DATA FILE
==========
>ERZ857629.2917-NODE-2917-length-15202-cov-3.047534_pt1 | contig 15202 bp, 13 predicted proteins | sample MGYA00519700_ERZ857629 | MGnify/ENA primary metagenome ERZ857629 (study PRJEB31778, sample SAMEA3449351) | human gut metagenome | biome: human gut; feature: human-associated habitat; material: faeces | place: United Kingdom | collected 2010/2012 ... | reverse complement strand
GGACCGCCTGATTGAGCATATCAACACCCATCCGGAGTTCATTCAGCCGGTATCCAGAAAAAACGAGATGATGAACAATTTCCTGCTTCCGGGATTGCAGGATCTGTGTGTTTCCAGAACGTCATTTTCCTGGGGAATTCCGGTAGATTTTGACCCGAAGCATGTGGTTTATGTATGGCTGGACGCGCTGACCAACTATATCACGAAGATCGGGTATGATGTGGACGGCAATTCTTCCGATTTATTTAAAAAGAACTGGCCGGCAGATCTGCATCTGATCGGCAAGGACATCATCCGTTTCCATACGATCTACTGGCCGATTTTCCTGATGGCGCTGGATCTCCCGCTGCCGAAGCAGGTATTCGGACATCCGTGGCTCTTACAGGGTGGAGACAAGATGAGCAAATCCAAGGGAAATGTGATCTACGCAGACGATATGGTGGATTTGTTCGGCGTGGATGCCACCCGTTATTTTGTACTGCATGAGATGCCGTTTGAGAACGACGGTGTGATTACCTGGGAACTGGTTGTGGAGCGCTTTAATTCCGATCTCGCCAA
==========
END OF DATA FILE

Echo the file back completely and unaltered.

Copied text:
>ERZ857629.2917-NODE-2917-length-15202-cov-3.047534_pt1 | contig 15202 bp, 13 predicted proteins | sample MGYA00519700_ERZ857629 | MGnify/ENA primary metagenome ERZ857629 (study PRJEB31778, sample SAMEA3449351) | human gut metagenome | biome: human gut; feature: human-associated habitat; material: faeces | place: United Kingdom | collected 2010/2012 ... | reverse complement strand
GGACCGCCTGATTGAGCATATCAACACCCATCCGGAGTTCATTCAGCCGGTATCCAGAAAAAACGAGATGATGAACAATTTCCTGCTTCCGGGATTGCAGGATCTGTGTGTTTCCAGAACGTCATTTTCCTGGGGAATTCCGGTAGATTTTGACCCGAAGCATGTGGTTTATGTATGGCTGGACGCGCTGACCAACTATATCACGAAGATCGGGTATGATGTGGACGGCAATTCTTCCGATTTATTTAAAAAGAACTGGCCGGCAGATCTGCATCTGATCGGCAAGGACATCATCCGTTTCCATACGATCTACTGGCCGATTTTCCTGATGGCGCTGGATCTCCCGCTGCCGAAGCAGGTATTCGGACATCCGTGGCTCTTACAGGGTGGAGACAAGATGAGCAAATCCAAGGGAAATGTGATCTACGCAGACGATATGGTGGATTTGTTCGGCGTGGATGCCACCCGTTATTTTGTACTGCATGAGATGCCGTTTGAGAACGACGGTGTGATTACCTGGGAACTGGTTGTGGAGCGCTTTAATTCCGATCTCGCCAA